Have You Met… Mussels
This post is part of a series meant to spotlight ingredients, providing nutritional background, a little culinary inspiration, and perhaps encourage you to take an adventure into new markets and cuisines.
Have you met… Mussels?
Mussels — like clams, oysters and scallops — are bivalve mollusks with two hinged shells of their own making, each with a retractable “foot” that allows movement and burrowing. While found in both marine and fresh habitats, the latter are typically left for otters, raccoon and larger aquatic predators. Mussels themselves are filter-feeders, effectively straining microscopic plants and animals as food from the waters around them. Among these filtered nutrients is iron, which is used to produce an adhesive material for attachment to rocks, boats, piers and other submerged surfaces along the shoreline.
Fun fact: Some species of mussels can live to up to 100 years. At the maximum rate of filtration of 20 gallons per day, that’s 730,000 gallons in one lifetime — nearly 100,000 more than is contained in one Olympic-sized swimming pool!
What’s so great about them?
One 3-ounce serving of cooked mussels provides approximately 146 calories and is a great source of high-quality complete protein — more than 20 grams. This serving offers over 100% of your daily selenium, more than 250% of manganese, and nearly 350% of vitamin B12. In addition, mussels are a good source of antioxidant vitamin C, folate, phosphorous and zinc.
Ounce for ounce mussels provide more than 3x the amount of dietary iron than a beef tenderloin steak (5.71 mg vs. 1.74 mg), but are much leaner. Total and saturated fats are very low – 4 grams and less than 1 gram per serving, respectively. They are also among the richest sources of unsaturated fats in shellfish, associated with improved triglyceride levels, better heart and skin health, and reduced risk of certain cancers, age-related cognitive decline and diseases of the eye. Found in particularly high amounts are eicosapentaenoic acid (EPA) and docosahexaenoic acid (DHA) – over 600 mg per serving – considered the most beneficial omega-3 fats.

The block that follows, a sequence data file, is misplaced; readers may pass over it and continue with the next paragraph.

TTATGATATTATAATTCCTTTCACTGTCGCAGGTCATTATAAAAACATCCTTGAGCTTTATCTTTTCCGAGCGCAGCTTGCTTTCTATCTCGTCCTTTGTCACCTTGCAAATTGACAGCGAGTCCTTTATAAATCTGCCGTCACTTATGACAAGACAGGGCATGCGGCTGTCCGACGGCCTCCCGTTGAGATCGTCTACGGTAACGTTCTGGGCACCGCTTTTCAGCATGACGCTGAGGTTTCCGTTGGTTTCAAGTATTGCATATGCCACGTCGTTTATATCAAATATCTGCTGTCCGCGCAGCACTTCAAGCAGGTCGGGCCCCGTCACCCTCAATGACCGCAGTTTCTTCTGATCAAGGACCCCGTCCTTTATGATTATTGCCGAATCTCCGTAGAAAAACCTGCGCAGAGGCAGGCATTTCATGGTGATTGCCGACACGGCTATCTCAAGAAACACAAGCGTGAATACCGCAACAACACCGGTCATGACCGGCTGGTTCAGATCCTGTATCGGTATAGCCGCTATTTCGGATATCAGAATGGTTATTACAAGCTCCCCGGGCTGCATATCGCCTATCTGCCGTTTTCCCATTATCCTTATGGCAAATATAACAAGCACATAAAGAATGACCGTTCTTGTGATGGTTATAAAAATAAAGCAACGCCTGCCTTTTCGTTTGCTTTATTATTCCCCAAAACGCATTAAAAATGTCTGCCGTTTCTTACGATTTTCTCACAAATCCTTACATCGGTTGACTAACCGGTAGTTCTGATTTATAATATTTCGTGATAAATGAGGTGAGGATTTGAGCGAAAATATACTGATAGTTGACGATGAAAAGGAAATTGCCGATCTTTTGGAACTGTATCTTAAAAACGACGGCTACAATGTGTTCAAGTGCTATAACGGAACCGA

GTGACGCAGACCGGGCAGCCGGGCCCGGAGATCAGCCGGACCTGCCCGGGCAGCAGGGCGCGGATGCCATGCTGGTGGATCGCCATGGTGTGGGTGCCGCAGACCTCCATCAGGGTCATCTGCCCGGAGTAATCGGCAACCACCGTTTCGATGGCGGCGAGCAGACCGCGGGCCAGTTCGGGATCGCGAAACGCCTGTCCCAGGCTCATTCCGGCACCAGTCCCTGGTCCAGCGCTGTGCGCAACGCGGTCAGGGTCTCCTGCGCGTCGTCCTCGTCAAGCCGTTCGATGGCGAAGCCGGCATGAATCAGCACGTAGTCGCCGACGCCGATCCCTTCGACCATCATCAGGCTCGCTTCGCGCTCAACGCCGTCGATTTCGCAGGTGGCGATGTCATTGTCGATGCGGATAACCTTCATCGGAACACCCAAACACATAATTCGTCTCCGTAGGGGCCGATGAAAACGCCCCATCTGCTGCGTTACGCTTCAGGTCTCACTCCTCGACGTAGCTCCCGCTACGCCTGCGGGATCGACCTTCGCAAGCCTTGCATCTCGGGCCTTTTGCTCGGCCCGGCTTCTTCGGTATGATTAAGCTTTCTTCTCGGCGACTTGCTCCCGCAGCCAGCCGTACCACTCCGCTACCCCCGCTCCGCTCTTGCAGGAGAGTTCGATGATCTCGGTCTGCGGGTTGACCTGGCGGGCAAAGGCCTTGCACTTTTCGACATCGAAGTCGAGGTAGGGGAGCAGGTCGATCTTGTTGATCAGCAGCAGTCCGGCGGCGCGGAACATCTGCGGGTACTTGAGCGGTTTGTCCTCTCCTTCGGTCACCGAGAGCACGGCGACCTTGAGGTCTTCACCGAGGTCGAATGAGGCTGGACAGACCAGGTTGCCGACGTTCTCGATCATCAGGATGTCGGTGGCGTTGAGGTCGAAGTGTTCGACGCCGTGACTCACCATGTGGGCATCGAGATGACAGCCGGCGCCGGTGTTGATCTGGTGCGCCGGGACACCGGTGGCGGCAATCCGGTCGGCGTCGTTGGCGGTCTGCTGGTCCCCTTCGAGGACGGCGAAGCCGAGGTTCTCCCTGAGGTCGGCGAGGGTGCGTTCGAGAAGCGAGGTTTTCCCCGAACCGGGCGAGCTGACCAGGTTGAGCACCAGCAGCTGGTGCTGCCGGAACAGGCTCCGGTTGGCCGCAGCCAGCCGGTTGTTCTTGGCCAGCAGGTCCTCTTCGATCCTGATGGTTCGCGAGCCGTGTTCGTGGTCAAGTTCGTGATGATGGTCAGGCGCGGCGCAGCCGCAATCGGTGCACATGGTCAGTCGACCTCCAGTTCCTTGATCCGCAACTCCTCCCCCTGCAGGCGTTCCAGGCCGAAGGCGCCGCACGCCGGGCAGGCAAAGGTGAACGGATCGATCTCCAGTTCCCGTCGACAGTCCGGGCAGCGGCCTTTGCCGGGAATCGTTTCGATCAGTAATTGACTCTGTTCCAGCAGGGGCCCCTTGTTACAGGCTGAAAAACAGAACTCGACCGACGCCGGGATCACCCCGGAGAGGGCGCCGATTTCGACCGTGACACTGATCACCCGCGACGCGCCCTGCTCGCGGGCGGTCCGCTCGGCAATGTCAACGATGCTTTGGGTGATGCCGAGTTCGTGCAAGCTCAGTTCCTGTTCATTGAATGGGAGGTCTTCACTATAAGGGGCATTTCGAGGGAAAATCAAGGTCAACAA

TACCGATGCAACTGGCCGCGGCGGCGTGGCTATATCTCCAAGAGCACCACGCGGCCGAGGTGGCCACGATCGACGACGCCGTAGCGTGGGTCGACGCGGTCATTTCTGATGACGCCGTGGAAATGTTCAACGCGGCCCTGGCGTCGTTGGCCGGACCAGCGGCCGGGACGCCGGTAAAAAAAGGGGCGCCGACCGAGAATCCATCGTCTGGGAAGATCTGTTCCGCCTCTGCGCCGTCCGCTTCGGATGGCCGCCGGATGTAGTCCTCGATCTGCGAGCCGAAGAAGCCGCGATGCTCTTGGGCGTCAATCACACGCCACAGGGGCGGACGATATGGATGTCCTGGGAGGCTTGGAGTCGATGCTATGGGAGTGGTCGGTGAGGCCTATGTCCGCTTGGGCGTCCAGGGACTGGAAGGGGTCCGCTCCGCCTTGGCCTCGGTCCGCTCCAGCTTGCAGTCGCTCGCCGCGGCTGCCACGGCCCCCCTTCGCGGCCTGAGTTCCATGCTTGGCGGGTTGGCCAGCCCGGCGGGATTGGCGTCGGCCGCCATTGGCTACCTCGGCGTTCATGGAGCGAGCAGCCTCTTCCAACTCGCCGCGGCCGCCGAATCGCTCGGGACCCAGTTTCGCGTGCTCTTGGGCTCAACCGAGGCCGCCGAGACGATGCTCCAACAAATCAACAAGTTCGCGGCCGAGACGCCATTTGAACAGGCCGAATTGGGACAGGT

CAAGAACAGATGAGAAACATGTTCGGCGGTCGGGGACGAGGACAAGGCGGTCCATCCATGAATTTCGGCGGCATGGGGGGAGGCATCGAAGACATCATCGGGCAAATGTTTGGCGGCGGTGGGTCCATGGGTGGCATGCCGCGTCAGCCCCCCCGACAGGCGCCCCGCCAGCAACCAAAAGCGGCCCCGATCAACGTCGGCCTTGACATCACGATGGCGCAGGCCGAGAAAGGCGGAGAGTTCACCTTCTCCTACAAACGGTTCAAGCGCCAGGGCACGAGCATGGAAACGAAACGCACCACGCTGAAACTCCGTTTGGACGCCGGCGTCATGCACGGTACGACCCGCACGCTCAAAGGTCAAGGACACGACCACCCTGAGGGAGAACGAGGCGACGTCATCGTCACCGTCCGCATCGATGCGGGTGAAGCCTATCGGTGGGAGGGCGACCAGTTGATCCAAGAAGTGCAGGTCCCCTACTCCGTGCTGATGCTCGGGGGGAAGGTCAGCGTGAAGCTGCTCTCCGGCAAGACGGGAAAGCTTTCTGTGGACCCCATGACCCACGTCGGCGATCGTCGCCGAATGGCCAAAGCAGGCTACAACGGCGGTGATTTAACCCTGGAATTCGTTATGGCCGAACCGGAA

Mussels are a natural source of sodium, providing roughly 315 mg of the ≤ 1,500 mg/day. And even though mussels, like shrimp and other shellfish, are higher in cholesterol (about 48 mg per serving) they are exceptions in the high cholesterol category due to minimal saturated fat and no trans fat – the two dietary factors that directly, and more importantly, contribute to higher blood cholesterol levels.
Because of the current farming methods used, mussels are one of the most sustainable, ocean-friendly shellfish and are considered a “best choice” on the Monterey Bay Aquarium’s Seafood Watch list. They are also low in contaminants, toxins and heavy metals, like mercury. Furthermore, they are far less expensive than other shelled seafood, such as crab or lobster.
Where do I find them // What do I look for?
Depending on your region, fresh mussels are in season from October to March. At the fish market* or larger grocery, look for bright, tightly closed shells that are free of chips or cracks. They are typically sold in mesh bags, and should have a briny, mild sea smell — no strong “fishy” odor. Mussels die shortly after their “beards” are removed, so look for those with these fibrous clumps of hair still attached, and don’t remove until you’re ready to cook.